I received two identical chain mail emails over the past couple of days, emails supposedly inspired by Warren Buffet.  But the Buffet chain email is a hoax that actually, if implemented would make the problem it addresses worse, and for the moment at least distracts us from what the real issues are. Since some of my readers might have received similar emails, and since the reasons its ideas are mistaken are both interesting )(to me at least) and paradoxical, I’m putting up a discussion.

I checked Snopes because I had received a very similar email from another friend a month or so ago, minus the Buffet part.  Snopes pointed out it was a hoax and Buffet never said what it claims he said.  Further, many elements in its proposals are factually mistaken.

Maybe “Warren Buffet” will become the new “Dalai Lama” continually sending us bland little missives for making life better? (Who makes this stuff up?)  But that is not what is most interesting to me.

To me, what is most interesting is that friends who are not political junkies like myself are taking the time to circulate a constitutional amendment idea because they are so thoroughly disgusted by Congressional behavior.  They are right to be disgusted.  Congress is disgusting, a hot bed of the worst kinds of corruption and dishonesty and incompetence and in many cases simply meanness of spirit. And a lot of Americans are reaching a point where they want to see something done about it.  This is good.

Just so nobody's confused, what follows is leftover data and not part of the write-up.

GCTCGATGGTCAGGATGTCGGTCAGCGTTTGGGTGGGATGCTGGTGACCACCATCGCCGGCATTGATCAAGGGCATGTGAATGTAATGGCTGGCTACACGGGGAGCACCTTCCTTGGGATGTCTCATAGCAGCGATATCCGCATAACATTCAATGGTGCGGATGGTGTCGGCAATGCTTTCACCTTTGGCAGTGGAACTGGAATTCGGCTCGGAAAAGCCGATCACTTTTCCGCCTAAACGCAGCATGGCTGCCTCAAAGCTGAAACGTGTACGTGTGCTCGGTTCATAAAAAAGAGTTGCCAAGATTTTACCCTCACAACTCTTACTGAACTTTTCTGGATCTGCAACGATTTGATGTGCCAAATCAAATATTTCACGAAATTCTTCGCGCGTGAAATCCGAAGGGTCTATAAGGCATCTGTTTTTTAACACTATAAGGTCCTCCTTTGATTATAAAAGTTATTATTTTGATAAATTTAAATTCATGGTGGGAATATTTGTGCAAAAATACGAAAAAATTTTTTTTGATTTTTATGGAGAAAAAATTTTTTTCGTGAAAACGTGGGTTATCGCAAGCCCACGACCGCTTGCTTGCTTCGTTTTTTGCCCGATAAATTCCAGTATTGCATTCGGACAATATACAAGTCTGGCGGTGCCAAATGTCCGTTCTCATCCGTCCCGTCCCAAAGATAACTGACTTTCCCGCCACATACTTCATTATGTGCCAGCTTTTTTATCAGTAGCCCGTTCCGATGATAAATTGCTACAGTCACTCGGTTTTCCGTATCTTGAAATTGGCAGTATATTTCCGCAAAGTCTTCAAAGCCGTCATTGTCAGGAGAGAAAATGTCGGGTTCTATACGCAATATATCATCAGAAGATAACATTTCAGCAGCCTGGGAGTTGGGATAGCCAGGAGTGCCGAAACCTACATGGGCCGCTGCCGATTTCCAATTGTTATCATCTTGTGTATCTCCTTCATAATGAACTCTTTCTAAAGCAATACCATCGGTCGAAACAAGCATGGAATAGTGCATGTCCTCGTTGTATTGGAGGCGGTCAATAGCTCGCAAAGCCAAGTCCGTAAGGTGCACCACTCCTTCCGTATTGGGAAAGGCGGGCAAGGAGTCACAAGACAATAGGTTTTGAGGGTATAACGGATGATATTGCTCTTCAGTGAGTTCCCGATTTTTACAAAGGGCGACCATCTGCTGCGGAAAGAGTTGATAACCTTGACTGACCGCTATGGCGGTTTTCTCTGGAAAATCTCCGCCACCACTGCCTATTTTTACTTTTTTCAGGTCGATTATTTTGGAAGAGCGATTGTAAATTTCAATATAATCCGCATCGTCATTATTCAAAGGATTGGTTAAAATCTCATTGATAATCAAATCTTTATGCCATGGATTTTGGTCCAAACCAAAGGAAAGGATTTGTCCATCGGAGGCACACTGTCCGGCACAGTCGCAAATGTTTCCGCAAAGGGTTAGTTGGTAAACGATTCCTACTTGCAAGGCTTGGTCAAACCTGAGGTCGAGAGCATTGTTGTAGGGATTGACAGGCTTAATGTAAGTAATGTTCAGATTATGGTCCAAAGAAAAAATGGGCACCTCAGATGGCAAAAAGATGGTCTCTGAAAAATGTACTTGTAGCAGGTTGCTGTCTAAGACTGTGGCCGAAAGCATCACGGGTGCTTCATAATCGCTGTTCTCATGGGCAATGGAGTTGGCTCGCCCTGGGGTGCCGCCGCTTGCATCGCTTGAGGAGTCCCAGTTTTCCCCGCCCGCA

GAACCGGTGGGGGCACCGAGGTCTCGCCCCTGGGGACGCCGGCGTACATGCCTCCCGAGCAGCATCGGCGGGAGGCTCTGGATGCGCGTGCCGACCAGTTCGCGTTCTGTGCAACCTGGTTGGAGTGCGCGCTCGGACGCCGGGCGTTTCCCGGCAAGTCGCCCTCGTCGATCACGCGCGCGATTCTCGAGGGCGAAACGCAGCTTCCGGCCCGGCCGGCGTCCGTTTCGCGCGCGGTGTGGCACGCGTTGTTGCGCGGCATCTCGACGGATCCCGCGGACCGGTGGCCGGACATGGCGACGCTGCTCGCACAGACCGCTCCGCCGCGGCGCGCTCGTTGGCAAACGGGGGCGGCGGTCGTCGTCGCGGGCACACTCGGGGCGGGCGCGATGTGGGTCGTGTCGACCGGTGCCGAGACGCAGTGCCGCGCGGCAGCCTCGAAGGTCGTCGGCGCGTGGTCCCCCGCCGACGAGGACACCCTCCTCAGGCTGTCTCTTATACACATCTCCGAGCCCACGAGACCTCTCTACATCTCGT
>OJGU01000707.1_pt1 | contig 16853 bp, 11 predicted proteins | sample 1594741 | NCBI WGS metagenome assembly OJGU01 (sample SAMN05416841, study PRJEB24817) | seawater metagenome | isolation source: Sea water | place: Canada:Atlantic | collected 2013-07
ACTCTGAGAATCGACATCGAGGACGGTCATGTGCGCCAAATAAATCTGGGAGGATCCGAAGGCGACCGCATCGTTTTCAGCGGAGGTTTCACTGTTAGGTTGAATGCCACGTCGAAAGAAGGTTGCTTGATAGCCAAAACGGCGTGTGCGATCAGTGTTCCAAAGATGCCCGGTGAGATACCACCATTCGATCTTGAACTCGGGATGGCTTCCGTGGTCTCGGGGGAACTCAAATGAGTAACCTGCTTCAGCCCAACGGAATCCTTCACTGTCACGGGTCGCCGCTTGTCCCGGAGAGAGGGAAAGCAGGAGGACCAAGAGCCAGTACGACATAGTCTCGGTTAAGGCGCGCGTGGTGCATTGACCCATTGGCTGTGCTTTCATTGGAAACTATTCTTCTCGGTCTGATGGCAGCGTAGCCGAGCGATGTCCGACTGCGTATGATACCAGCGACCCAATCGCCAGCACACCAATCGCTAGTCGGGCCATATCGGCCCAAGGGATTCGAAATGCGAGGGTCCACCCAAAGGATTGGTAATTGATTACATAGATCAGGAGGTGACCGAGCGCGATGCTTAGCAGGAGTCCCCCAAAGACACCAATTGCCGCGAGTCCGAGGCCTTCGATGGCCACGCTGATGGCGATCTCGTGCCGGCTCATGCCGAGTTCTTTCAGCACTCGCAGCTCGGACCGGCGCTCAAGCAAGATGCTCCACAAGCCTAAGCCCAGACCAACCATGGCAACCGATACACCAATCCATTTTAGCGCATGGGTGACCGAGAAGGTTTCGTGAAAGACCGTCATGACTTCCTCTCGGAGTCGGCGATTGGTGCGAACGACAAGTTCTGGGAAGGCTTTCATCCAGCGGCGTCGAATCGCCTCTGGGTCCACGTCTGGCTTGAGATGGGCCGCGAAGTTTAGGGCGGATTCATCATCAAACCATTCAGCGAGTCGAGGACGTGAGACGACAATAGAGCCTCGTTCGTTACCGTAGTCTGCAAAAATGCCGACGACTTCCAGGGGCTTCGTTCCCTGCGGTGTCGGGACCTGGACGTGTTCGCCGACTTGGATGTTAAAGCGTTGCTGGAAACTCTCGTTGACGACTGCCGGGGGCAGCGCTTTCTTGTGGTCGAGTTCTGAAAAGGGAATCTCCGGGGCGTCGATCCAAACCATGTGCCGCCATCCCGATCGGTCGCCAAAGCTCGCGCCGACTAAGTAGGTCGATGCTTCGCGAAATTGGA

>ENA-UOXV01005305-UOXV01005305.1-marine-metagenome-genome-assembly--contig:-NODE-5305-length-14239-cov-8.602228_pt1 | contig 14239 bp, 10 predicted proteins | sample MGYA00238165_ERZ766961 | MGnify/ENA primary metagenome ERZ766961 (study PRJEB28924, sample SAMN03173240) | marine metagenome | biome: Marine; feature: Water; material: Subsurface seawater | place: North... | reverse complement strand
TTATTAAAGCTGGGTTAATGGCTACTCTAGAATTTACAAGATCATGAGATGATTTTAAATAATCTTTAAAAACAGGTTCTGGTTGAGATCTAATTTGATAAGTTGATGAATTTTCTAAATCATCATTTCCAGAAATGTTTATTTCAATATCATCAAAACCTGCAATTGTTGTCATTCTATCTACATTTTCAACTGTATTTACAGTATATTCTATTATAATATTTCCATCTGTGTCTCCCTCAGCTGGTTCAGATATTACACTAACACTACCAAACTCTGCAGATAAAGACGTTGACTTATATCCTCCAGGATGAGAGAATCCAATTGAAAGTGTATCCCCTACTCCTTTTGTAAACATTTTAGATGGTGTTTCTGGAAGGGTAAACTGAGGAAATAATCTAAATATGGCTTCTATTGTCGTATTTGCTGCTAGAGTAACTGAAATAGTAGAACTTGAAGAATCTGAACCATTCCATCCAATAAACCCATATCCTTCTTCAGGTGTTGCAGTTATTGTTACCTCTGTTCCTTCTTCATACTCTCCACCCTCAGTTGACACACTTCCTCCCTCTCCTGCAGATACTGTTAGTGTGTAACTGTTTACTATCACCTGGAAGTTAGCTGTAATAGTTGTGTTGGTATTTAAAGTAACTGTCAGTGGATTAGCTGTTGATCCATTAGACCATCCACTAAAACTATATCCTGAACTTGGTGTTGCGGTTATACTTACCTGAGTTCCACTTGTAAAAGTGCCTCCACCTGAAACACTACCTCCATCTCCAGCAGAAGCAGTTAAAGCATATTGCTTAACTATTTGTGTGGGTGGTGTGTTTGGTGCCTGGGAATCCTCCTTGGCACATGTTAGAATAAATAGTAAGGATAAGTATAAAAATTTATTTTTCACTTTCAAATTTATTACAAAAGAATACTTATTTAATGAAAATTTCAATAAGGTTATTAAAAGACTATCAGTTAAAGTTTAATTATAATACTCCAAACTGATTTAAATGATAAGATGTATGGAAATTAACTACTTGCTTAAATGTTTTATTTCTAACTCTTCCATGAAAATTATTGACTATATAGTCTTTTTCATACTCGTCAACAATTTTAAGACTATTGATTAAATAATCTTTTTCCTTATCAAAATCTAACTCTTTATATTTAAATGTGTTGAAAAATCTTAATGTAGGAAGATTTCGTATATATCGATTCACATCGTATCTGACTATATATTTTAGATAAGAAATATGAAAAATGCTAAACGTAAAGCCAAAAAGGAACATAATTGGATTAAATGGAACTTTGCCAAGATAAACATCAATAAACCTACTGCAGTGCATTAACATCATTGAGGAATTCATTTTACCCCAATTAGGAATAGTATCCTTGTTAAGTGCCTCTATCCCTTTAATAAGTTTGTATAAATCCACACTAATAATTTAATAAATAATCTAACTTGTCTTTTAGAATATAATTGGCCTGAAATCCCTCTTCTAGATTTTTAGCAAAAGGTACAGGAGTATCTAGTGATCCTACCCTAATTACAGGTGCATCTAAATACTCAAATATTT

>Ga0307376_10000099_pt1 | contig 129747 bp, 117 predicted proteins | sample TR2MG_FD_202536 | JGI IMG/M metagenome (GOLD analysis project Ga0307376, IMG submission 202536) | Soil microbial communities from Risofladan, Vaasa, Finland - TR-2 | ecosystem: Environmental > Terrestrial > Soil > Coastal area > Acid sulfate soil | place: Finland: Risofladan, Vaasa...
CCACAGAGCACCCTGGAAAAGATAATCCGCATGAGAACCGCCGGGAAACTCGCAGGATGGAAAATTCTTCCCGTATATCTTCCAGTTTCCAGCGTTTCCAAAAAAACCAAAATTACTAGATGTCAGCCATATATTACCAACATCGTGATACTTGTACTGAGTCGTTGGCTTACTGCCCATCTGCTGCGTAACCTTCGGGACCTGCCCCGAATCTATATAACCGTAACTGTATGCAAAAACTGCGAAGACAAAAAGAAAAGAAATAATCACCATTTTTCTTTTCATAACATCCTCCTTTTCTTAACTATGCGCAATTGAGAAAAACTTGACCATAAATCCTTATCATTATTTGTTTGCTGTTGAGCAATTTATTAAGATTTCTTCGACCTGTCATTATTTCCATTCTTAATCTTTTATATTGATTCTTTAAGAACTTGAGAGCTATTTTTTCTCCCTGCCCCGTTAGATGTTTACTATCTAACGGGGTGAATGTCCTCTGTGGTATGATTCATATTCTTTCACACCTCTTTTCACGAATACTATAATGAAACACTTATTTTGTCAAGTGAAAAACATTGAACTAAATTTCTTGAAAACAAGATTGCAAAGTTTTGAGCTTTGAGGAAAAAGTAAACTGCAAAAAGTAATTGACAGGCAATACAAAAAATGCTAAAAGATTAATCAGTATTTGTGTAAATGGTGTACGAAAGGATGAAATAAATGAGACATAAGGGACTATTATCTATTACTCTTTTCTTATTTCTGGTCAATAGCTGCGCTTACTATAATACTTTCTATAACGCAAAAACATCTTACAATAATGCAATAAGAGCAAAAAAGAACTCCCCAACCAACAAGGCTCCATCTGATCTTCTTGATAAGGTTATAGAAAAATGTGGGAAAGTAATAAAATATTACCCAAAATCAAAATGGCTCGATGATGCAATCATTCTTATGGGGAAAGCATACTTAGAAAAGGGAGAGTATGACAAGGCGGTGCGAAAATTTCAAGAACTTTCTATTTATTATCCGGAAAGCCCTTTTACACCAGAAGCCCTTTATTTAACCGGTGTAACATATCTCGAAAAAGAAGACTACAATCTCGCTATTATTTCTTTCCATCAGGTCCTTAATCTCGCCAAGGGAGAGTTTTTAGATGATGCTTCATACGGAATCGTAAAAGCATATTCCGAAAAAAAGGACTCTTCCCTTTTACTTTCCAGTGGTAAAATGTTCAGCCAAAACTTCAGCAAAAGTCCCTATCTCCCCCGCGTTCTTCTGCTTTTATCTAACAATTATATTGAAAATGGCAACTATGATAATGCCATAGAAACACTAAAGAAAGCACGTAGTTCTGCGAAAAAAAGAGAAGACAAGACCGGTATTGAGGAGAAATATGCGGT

But as I read the proposal I found myself thinking “If this passed the problem would be made worse, not better.”  Reforms need to be made, but they should be made only after we really understand the problem, and not just to lash out at the corrupt blindly.

The key error is the first proposal: “No Tenure / No Pension.  A Congressman collects a salary while in office and receives no pay when they are out of office.”

I think the most serious problem right now is that Congress critters know as soon as they leave office very lucrative lobbying jobs open up for them, taking advantage of their contacts to push for privileges for their employers, who are not the American people.  Ditto for making speeches that are insanely over paid.   Under this system bribes are not needed because there is an implicit promise that  “anytime you leave, voluntarily or involuntarily, we’ll take very good care of you for the rest of your life.” Congress critters can easily see the promise is kept by looking at what happens to those currently out of office. They do not go home, and they end their lives as millionaires.

Increasing Congressional financial insecurity will increase the power of these corrupt arrangements.  Further, it will make it harder for anyone not already very wealthy to run.
Counter intuitive as it might seem, I think the solution is in the OPPOSITE direction.

Here’s what I would support- something like: